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The UK now says the Microsoft purchase of Activision Blizzard won't affect console gaming

The Microsoft and Activision Blizzard logos

Things may be looking up for Microsoft as it tries to convince government regulators in the US, EU, and UK to approve its proposed $69 billion acquisition of Activision Blizzard. Today, the UK's Competition and Markets Authority (CMA) issued a provisional conclusion on one aspect of the deal, and it's in Microsoft's favor.

The CMA looked at how Microsoft's purchase of the game's publisher would affect the Call of Duty franchise. Previously, the regulator indicated that Microsoft could make the popular first person shooter series exclusive to Xbox, at the expense of Sony PlayStation gamers. However, thanks to some new evidence that was brought to the CMA, it now believes it "would not be commercially beneficial to Microsoft to make CoD exclusive to Xbox following the deal."

The report stated:

Having considered the additional evidence provided, we have now provisionally concluded that the merger will not result in a substantial lessening of competition in console gaming services because the cost to Microsoft of withholding Call of Duty from PlayStation would outweigh any gains from taking such action.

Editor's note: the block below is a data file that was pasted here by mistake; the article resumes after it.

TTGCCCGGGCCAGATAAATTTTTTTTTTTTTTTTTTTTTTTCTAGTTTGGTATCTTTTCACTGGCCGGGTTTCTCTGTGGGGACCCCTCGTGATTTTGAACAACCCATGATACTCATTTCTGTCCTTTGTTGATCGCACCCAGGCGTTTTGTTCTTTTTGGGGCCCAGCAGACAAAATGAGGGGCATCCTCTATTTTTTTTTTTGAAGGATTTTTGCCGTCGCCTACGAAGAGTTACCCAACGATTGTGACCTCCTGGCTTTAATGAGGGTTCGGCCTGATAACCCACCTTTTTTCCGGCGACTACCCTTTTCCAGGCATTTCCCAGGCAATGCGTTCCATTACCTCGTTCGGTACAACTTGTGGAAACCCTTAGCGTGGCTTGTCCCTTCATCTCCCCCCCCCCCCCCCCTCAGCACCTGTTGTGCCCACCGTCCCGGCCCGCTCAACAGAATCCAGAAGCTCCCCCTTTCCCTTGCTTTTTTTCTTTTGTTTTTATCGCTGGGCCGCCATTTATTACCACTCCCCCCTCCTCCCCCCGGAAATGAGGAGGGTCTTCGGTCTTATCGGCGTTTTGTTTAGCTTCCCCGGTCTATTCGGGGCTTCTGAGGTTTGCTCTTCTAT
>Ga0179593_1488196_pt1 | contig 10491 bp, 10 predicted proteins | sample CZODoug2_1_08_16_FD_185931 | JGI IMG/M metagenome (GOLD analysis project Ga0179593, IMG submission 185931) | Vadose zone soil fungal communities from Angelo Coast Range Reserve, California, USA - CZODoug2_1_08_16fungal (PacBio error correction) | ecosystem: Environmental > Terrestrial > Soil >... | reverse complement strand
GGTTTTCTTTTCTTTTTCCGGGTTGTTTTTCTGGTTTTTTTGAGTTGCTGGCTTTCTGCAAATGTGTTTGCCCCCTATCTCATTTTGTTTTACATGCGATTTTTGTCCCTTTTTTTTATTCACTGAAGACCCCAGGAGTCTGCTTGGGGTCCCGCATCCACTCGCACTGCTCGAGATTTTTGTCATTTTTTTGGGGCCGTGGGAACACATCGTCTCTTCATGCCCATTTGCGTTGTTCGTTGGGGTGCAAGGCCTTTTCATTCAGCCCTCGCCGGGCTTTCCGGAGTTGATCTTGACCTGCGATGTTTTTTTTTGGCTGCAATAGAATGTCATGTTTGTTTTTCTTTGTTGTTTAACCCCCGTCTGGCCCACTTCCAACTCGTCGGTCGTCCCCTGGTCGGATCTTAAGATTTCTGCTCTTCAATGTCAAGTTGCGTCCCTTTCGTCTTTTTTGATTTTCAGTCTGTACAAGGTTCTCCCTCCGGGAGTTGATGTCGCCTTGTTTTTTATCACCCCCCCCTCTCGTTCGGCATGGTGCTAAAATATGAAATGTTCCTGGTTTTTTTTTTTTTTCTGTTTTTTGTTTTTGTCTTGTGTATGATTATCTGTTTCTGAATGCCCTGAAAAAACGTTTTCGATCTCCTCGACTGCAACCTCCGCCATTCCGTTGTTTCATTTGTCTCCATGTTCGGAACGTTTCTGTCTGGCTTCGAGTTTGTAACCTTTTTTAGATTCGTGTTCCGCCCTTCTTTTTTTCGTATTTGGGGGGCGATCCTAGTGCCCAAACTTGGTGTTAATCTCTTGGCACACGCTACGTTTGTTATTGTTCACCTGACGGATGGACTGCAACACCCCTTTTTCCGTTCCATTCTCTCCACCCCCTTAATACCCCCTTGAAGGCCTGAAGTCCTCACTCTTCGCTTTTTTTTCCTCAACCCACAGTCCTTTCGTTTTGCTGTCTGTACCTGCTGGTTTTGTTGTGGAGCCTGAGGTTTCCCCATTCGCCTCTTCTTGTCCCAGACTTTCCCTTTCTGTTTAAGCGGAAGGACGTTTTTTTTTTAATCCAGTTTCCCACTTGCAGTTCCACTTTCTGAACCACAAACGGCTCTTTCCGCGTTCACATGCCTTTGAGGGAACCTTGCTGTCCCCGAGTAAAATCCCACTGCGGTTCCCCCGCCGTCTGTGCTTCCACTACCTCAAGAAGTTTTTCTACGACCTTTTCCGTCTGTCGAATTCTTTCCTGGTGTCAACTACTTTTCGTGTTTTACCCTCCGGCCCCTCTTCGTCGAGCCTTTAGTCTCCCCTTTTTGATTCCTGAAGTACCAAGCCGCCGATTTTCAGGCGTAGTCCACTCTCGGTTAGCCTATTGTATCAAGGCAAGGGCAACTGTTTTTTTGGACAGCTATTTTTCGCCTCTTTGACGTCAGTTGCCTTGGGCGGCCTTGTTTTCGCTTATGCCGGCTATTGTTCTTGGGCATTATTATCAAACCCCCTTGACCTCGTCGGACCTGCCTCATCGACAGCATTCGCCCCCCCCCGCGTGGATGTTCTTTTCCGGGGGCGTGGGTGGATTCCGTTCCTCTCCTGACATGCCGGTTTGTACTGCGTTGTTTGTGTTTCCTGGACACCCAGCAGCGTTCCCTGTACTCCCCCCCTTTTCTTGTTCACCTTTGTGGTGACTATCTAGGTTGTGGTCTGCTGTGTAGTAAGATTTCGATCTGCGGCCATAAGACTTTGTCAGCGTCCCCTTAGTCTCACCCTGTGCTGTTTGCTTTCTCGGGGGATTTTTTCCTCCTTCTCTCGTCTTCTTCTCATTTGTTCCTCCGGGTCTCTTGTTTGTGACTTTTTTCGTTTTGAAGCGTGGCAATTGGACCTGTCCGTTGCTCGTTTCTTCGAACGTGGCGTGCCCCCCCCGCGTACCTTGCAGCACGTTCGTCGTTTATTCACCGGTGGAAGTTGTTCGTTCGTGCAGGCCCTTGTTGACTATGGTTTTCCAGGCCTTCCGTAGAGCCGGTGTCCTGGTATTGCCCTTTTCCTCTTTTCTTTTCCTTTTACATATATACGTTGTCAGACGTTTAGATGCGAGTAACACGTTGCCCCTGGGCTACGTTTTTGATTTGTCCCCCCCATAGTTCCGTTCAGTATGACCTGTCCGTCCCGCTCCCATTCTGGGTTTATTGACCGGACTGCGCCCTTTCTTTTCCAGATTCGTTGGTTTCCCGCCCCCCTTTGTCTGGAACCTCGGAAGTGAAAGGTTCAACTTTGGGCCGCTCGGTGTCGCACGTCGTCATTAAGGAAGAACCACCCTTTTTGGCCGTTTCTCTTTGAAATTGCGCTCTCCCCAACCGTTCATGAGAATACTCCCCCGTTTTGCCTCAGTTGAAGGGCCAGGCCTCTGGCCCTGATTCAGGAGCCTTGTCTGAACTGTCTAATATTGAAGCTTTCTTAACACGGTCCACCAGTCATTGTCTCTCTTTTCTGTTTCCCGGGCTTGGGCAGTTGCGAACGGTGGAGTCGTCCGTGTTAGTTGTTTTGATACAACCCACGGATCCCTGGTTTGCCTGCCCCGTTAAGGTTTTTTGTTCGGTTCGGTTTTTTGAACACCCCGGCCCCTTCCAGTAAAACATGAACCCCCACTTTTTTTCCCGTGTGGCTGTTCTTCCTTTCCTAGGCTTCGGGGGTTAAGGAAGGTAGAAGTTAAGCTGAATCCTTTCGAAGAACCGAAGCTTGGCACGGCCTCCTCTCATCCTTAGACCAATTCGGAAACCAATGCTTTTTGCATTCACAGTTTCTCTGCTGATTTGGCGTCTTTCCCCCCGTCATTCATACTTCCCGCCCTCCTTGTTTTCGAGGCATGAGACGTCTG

Microsoft responded to the report via a statement from Microsoft President Brad Smith:

We appreciate the CMA’s additional detailed and objective analysis. Its update underscores a growing consensus by those with access to the most current data that this deal will create more competition in the console market, not less.

However, Microsoft is not out of the woods yet. The CMA is still looking into Microsoft's influence over the small but growing cloud gaming industry. Microsoft has been trying to show that it will offer its titles and Activision Blizzard games once the deal is completed to cloud gaming services like NVIDIA GeForce Now and others around the world.

The CMA still expects to issue its final report on the merger on April 26, The EU will issue its own report on May 22. There's no word yet on when the US might release its own response to the merger proposal.

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